Monday, December 21, 2009

What Christmas means to me..............

Christmas, for as long as I can remember, was Dad in a silly hat, as opposed to his usual wide brim, under the tree, handing out the presents one at a time, then retreating out the back for a nice cold beer.

It is 5 years since he passed away, from a heart attack brought on by undiagnosed pneumonia, and I still haven't found anything to ease the hurt of Christmas without Dad.

So, I am putting my Tribute to Dad here, as my Christmas post.

He lived his whole life for his family, worked a job he hated, lived in a place he despised, and did all those things so that we would have a better life. Never complained, never let on that he was miserable. He wanted the best he could provide for us, right up til the end.

He wasn't perfect, far from it, he was a stubborn bugger (he was 63 when he died) and there was no way but his way, and if you did it any other way it was going to break down. He had some funny idea at times about who should do what (he and mum conflicted a lot over that one when we lived down South). But he was there when we needed him, he loved us regardless of our flaws and mistakes, and he endured tremendous heartache to achieve that.

He showed me the importance of always being true to yourself. The last time I saw him alive, was 8 days before he died. He was at the local supermarket, it was bucketing down with rain, a Friday night. He was in line at the checkout, and I walked in. Me, not thinking, hollered 'That's my Dad' and bounced across the supermarket to where he was. The sight of his 34 year old daughter acting like an overexcited 5 year old on seeing him, with no thought for how other people might view my behaviour, told him that I loved him. And his reaction told me he felt the same. I was just being me, and he loved me for it.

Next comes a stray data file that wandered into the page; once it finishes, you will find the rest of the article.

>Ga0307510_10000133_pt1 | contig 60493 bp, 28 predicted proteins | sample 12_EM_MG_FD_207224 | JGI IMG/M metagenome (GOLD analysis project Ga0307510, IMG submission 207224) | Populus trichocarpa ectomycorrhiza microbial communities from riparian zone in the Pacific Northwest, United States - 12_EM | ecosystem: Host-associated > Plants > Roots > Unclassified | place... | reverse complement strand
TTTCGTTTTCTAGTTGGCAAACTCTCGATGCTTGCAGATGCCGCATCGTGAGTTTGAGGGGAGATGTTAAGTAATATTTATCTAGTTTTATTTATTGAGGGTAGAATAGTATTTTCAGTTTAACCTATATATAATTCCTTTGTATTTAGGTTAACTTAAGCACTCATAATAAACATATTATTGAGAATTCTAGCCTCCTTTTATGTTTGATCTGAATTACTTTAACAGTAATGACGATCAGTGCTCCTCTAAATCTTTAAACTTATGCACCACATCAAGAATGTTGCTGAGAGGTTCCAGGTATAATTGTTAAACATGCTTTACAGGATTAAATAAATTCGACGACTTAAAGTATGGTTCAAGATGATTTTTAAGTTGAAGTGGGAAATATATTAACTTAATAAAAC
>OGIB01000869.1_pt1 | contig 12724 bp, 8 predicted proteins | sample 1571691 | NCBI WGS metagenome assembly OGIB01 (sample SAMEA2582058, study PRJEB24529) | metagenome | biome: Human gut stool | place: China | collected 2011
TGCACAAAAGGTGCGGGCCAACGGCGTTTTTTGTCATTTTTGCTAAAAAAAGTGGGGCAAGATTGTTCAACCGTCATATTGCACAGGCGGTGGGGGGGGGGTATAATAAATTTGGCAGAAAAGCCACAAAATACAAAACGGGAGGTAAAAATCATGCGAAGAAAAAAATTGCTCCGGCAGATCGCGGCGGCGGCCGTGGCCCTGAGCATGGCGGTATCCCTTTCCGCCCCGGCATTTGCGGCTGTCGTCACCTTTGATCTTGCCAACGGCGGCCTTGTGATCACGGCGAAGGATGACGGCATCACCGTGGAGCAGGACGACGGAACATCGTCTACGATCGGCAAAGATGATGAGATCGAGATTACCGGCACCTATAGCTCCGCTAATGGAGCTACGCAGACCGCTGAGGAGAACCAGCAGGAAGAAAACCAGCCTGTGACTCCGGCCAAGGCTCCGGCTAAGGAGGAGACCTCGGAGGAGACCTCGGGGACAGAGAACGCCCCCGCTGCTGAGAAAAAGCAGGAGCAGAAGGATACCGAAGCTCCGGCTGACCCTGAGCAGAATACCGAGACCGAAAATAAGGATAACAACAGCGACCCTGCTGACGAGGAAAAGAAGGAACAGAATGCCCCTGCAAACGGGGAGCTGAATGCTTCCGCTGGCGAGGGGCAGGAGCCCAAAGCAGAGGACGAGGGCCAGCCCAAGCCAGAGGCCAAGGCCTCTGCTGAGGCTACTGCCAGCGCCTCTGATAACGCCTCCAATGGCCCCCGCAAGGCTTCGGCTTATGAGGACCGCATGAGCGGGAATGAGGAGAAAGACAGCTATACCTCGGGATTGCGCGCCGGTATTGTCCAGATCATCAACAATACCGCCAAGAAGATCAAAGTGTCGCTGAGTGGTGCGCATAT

He showed me the importance of just being. We could sit for hours, not say a word, but have a wonderful companionship.

He taught me the importance of being able to tell a good story. Couldn't tell a joke to save his life (neither can I) but storytelling, now there was an art worth preserving.

He inspires me in that he made me realise how important it is to give your children a solid base, one they will have as long as you draw breath, and then beyond. Being able to offer support, without bias or judgement is very important, and makes for a wonderful relationship, if you can achieve it.

He showed me that loving someone, faults and all, can make them better people, even if you aren't around to see it. He loved my mother with all his heart, and she is a difficult woman, but since he has been gone, she has changed, more to what he was. His influence on her has reached it's strongest point, after he has left her.

He made me realise that you can only live according to someone else's needs for so long, at some point, you need to put yourself back into the #1 position. He died a happy man in that he knew his children would be OK, in that we are all capable of surviving whatever life may throw at us, but broken because he was living a life that didn't make him happy. He hated living here, but did it because it was what was needed for us, and Mum, to grow.